I have lost count of the number of times someone in authority keeps reminding us of the need to ensure York improves its tourism status.
The argument always seems to revolve around the fact that the more tourists come and stay in the city, the wealthier it will become.
There appears to be a degree of profiteering creeping into the argument. My daughter, who lives in Switzerland, came to stay in York over Christmas. As a family of four we were unable to provide the necessary accommodation, so they opted for a large hotel. Their bill came to something in excess of £400. The hotel then added four days’ car-parking fees of £42.50 to their bill.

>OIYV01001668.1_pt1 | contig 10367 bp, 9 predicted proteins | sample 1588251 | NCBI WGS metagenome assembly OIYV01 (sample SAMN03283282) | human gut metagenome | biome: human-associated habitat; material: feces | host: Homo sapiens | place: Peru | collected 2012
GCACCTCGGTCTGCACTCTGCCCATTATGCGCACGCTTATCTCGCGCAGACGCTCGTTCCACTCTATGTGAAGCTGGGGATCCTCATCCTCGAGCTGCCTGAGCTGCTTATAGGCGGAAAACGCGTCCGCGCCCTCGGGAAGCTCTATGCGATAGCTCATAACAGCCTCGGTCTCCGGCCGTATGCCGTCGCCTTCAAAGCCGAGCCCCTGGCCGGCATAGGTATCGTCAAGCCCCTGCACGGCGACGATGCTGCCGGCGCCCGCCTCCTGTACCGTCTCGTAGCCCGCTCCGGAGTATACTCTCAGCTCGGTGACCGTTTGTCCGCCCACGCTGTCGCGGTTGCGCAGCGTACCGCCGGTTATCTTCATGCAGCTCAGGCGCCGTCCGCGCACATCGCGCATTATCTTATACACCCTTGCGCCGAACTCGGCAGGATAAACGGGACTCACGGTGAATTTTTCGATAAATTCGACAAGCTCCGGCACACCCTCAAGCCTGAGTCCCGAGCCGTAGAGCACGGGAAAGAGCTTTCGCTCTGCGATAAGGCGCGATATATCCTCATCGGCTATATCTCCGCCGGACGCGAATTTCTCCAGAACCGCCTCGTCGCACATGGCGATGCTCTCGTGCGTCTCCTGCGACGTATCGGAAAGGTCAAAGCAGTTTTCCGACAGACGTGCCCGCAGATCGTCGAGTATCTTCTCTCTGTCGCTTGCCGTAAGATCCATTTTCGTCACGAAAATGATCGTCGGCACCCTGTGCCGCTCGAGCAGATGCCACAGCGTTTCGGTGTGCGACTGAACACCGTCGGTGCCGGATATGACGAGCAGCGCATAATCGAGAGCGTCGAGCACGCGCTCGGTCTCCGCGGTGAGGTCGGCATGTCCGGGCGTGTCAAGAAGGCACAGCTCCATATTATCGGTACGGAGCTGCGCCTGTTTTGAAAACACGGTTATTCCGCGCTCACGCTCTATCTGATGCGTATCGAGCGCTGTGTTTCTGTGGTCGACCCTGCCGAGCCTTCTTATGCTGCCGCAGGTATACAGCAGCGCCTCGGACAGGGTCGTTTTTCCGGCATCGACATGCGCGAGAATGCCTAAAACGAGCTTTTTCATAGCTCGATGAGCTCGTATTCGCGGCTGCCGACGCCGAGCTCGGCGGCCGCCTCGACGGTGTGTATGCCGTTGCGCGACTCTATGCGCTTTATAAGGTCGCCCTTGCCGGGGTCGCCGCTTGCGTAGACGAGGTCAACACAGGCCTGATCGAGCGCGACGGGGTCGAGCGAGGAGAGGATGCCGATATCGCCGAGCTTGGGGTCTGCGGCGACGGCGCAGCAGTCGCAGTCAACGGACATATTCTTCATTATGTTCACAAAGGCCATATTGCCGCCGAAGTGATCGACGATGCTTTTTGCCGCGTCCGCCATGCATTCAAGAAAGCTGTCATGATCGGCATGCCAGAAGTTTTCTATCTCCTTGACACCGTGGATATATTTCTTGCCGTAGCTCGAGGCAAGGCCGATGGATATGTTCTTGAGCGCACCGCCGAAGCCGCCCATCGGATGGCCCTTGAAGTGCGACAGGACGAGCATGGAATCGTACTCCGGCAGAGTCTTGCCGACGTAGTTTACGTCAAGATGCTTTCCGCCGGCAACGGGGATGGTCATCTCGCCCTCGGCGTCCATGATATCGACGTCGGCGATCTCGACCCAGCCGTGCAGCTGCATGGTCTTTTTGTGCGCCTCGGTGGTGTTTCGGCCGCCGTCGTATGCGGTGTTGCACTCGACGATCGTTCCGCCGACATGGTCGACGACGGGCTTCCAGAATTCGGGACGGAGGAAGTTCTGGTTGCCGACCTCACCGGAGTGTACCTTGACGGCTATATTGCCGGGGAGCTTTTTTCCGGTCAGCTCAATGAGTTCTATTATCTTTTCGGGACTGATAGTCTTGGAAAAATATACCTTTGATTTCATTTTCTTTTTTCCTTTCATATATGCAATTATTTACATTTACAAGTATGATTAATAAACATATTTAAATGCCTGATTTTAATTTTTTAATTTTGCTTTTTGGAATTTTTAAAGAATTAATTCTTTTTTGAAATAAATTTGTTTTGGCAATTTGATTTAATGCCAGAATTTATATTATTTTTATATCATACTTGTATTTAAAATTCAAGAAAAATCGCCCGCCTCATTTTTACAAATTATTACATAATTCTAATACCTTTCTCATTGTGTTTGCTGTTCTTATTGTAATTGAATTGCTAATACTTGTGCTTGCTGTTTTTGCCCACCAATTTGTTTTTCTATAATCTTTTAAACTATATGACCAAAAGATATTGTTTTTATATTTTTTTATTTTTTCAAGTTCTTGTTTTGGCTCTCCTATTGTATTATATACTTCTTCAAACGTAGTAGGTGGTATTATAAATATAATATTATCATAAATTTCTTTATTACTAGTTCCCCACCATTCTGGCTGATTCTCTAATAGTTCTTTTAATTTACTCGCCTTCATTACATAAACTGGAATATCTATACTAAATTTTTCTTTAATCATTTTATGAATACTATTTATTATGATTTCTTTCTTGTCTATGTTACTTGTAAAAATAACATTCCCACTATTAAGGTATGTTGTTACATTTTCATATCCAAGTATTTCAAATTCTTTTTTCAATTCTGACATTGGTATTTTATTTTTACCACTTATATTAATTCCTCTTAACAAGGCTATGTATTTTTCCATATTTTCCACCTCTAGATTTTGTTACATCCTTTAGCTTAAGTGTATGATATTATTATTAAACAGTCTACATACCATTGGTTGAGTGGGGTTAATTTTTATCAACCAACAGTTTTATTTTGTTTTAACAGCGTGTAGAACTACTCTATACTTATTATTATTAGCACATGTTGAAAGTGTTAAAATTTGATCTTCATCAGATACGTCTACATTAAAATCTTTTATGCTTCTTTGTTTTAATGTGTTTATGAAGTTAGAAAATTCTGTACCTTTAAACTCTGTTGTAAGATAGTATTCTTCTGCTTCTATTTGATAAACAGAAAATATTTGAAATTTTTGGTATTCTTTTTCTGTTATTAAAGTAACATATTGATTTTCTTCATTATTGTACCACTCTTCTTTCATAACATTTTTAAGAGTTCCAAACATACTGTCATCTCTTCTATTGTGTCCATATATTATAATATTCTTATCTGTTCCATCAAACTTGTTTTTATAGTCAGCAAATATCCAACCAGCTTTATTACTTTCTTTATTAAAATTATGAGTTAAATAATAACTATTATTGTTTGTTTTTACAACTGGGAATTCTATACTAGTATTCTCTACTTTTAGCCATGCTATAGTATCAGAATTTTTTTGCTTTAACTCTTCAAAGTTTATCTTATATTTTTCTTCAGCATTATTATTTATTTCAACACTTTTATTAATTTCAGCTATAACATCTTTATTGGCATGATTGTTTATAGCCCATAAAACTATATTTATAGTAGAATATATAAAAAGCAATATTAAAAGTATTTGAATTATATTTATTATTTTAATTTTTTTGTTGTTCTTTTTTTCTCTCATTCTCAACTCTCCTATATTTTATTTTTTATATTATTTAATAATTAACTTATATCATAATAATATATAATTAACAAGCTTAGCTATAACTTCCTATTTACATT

One morning was spent at the National Railway Museum, for which they were charged a further £9 for a three-hour visit. One day’s parking in York therefore cost them £17.50.
Is it really necessary to charge your customers for parking (at the hotel) and why does the NRM see fit to charge for a whole day’s parking instead of an hourly rate?
Is this the way to attract more visitors to York, knowing that these people will also be spending money in the local shops? I think not.
David Rhodes, The Shrubberies, Cliffe.